When talking music, the term “Americana” conjures an image of pickers and grinners. But in the broadest sense, Americana refers to artifacts relating to the culture, folklore, geography and history of the grand ol' USA. Few Americans would as readily associate Lou Reed with stars and stripes as say, Bruce Springsteen. Yet Reed was born in Brooklyn and raised in Long Island. The swaggering, subversive figure he cut and his diverse discography speak volumes about modern US culture. The New Mexico Americana Society is hosting a Lou Reed tribute featuring local, female musicians at ArtBar by Catylyst Club (119 Gold SW) on Thursday, March 27. The 21-plus showcase features Rennie Sparks (The Handsome Family), Meredith Wilder (Wildewood), Sage Harrington (Sage and Jared's Happy Gland Band) and Peri Pakroo (Peri and the FAQs). It starts at 7pm, and tickets are $5 to $10. Will Rennie perform selections from Metal Machine Music? If you go, you’ll know.
Around three weeks ago, Alibi writer August March reviewed ScHoolboy Q’s major label debut. Thus spake March: “[Oxymoron] alludes to Hanley’s past as a narcotics dealer; the resulting recording is thick and thunderous, relying on a heavy rhythm section, layered production and intense narratives to guide the listener through Q’s world, past and present. There was a helluva lot of buzz surrounding this record and Jay Z influence aside, there is little in the way of disappointment.” I couldn’t have said it better myself. Tirelessly touring the globe in support of Oxymoron, ScHoolboy Q brings his creative vision of West Coast rap to Sunshine Theater (120 Central SW) on Friday, March 28. Chattanooga, Tenn.-based hip-hop artist Isaiah Rashad and Long Beach, Calif.-based rapper Vince Staples—who’s collaborated with Odd Future—add interest to intrigue. This all-ages gig kicks off at 7pm, and tickets range from $25 to $100.
You’ve heard the idiom “There are two sides to every story.” When Christopher Brellochs unearthed an early version of iconic American composer Aaron Copland’s orchestral ode to New York City, a new adage was born: “There are two soundtracks to every city.” Copland’s original composition was intended to accompany playwright Irwin Shaw’s production of the same name. The play explored a New Yorker’s descent into madness, and it flopped. But this haunting work’s rediscovery led to renewed interest. Burque residents can experience it thanks to Chatter on Sunday, March 30, at theKosmos (1715 Fifth Street NW). Copland’s “Quiet City” and “Clarinet Sonata” and Anton Webern’s “Quartet for Violin, Sax, Clarinet, Piano” come into being courtesy of James T. Shields (clarinet), Tzufeng Liu (piano), David Felberg (violin), Patrick Posey (saxophone) and John Marchiando (trumpet). Hakim Bellamy contributes poetics. The concert begins at 10:30am, but arrive early for espresso and tickets, which range from $9 to $15 for adults, $5 for kids.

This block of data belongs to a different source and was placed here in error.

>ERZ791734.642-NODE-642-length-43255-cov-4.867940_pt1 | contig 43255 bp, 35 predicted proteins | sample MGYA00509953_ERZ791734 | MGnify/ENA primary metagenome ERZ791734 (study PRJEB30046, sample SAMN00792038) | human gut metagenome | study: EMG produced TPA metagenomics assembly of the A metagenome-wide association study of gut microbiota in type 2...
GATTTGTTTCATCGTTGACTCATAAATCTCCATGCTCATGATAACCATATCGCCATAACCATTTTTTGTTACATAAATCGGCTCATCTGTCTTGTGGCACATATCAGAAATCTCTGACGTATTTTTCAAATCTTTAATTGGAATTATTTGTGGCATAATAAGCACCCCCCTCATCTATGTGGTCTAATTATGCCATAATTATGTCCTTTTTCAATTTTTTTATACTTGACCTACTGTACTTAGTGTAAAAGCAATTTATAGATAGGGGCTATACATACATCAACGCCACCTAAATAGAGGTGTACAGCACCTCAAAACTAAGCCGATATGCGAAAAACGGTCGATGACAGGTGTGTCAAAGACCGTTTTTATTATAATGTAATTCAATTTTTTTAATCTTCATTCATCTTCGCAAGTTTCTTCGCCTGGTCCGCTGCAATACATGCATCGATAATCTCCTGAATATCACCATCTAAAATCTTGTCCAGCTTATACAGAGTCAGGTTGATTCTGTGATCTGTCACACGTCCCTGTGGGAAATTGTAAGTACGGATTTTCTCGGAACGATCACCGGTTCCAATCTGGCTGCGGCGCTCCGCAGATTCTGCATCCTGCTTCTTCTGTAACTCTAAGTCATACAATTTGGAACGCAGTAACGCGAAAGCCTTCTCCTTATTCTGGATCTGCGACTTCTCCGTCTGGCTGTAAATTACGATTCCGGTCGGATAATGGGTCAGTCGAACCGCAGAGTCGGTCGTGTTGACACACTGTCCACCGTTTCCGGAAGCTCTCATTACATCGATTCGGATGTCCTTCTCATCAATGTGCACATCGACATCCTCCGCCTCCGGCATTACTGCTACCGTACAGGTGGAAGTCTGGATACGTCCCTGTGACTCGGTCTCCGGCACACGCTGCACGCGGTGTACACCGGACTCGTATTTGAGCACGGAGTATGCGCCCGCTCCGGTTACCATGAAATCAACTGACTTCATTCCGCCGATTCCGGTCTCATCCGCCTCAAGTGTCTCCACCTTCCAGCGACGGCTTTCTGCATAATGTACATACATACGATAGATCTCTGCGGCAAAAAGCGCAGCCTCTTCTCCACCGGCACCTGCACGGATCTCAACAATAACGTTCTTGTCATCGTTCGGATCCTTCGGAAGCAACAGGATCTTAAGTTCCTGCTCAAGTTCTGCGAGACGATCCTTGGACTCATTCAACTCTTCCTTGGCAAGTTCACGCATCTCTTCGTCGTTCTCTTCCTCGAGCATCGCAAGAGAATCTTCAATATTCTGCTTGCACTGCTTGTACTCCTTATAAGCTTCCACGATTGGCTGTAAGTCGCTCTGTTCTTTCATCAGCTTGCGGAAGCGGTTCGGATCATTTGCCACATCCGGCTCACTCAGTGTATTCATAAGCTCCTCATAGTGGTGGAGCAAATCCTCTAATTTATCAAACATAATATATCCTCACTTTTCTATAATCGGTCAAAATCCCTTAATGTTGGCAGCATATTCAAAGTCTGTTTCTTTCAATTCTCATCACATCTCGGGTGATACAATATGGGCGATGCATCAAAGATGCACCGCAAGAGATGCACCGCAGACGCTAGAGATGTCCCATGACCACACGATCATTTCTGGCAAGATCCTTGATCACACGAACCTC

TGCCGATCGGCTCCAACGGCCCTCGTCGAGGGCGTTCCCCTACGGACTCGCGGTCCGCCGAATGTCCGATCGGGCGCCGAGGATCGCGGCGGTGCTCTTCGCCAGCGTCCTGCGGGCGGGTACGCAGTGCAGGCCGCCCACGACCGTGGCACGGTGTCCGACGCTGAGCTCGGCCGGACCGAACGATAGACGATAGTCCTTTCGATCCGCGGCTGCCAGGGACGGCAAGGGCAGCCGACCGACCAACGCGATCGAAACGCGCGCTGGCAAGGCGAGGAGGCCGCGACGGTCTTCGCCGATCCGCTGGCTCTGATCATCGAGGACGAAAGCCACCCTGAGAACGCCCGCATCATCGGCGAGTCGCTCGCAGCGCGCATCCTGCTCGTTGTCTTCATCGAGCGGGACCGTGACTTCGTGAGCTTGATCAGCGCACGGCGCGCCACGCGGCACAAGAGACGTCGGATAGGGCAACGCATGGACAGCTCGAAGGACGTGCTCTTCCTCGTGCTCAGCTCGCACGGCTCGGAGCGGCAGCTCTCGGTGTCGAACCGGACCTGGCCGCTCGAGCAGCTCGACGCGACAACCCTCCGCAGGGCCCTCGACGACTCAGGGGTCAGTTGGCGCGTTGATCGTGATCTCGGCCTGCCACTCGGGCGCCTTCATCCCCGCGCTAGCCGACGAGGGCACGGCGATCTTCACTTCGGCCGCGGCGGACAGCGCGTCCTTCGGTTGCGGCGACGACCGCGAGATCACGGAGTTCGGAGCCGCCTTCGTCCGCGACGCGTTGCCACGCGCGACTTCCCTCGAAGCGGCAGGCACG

In the sweltering summer of 2009, I got hung up on The Coathangers. The female Atlantan punk band melted my face off—while wearing animal masks—at a gallery following sets by two of my all-time favorite local acts. The Scrams (the original lineup of a now-defunct band) and The Jeebies (thankfully still extant) were terrific, but witnessing The Coathangers?! Fuck. From 2007’s self-titled debut to brand-new outing Suck My Shirt, The Coathangers’ discography is chock-full of blisteringly rad songs. In chronological order, my personal faves are “Don’t Touch My Shit,” “Shake Shake,” “Stop Stomp Stompin,” “Follow Me” and “Springfield Cannonball.” This list doesn’t even broach their extensive 7-inch catalog. All y’all are probably psyched about headlining Georgia boys/self-described “flower punk” band Black Lips, but this gig at Sister (407 Central NW) on Thursday, April 3, is a lesson in not missing opening acts, including local punks Stabbed in Back. This 21-plus recital rips at 9pm, and admission is $17.